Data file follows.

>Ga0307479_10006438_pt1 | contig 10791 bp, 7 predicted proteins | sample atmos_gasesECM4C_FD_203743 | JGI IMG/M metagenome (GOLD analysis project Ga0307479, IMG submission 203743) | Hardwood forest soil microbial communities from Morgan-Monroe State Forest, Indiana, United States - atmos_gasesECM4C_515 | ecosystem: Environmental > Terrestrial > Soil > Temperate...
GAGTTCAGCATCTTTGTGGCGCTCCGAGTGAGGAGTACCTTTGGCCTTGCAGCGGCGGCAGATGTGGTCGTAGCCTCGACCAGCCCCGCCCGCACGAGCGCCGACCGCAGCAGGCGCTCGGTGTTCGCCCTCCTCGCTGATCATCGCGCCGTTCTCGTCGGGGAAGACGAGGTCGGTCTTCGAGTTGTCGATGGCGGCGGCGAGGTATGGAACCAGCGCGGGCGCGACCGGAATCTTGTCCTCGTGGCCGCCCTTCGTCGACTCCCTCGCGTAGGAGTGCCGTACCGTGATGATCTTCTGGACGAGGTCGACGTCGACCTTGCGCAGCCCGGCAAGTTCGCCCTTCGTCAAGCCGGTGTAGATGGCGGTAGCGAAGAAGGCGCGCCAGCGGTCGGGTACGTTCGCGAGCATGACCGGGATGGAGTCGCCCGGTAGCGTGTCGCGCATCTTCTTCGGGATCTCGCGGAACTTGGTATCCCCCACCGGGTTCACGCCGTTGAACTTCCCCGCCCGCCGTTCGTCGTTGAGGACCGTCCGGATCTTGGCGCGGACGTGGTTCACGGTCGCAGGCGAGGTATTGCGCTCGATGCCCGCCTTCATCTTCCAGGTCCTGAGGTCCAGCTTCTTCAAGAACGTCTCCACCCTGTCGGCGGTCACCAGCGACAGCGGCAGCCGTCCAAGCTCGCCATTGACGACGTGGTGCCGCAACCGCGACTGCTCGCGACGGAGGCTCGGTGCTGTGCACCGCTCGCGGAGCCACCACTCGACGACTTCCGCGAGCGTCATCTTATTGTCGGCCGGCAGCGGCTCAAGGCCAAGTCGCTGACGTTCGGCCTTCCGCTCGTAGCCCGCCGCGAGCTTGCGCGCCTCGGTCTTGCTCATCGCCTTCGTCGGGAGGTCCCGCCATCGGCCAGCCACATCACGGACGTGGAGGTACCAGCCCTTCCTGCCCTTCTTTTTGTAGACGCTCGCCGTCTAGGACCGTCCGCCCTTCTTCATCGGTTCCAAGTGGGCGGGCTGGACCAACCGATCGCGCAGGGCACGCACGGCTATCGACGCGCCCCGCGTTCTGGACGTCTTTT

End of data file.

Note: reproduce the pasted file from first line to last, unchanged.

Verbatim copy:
>Ga0307479_10006438_pt1 | contig 10791 bp, 7 predicted proteins | sample atmos_gasesECM4C_FD_203743 | JGI IMG/M metagenome (GOLD analysis project Ga0307479, IMG submission 203743) | Hardwood forest soil microbial communities from Morgan-Monroe State Forest, Indiana, United States - atmos_gasesECM4C_515 | ecosystem: Environmental > Terrestrial > Soil > Temperate...
GAGTTCAGCATCTTTGTGGCGCTCCGAGTGAGGAGTACCTTTGGCCTTGCAGCGGCGGCAGATGTGGTCGTAGCCTCGACCAGCCCCGCCCGCACGAGCGCCGACCGCAGCAGGCGCTCGGTGTTCGCCCTCCTCGCTGATCATCGCGCCGTTCTCGTCGGGGAAGACGAGGTCGGTCTTCGAGTTGTCGATGGCGGCGGCGAGGTATGGAACCAGCGCGGGCGCGACCGGAATCTTGTCCTCGTGGCCGCCCTTCGTCGACTCCCTCGCGTAGGAGTGCCGTACCGTGATGATCTTCTGGACGAGGTCGACGTCGACCTTGCGCAGCCCGGCAAGTTCGCCCTTCGTCAAGCCGGTGTAGATGGCGGTAGCGAAGAAGGCGCGCCAGCGGTCGGGTACGTTCGCGAGCATGACCGGGATGGAGTCGCCCGGTAGCGTGTCGCGCATCTTCTTCGGGATCTCGCGGAACTTGGTATCCCCCACCGGGTTCACGCCGTTGAACTTCCCCGCCCGCCGTTCGTCGTTGAGGACCGTCCGGATCTTGGCGCGGACGTGGTTCACGGTCGCAGGCGAGGTATTGCGCTCGATGCCCGCCTTCATCTTCCAGGTCCTGAGGTCCAGCTTCTTCAAGAACGTCTCCACCCTGTCGGCGGTCACCAGCGACAGCGGCAGCCGTCCAAGCTCGCCATTGACGACGTGGTGCCGCAACCGCGACTGCTCGCGACGGAGGCTCGGTGCTGTGCACCGCTCGCGGAGCCACCACTCGACGACTTCCGCGAGCGTCATCTTATTGTCGGCCGGCAGCGGCTCAAGGCCAAGTCGCTGACGTTCGGCCTTCCGCTCGTAGCCCGCCGCGAGCTTGCGCGCCTCGGTCTTGCTCATCGCCTTCGTCGGGAGGTCCCGCCATCGGCCAGCCACATCACGGACGTGGAGGTACCAGCCCTTCCTGCCCTTCTTTTTGTAGACGCTCGCCGTCTAGGACCGTCCGCCCTTCTTCATCGGTTCCAAGTGGGCGGGCTGGACCAACCGATCGCGCAGGGCACGCACGGCTATCGACGCGCCCCGCGTTCTGGACGTCTTTT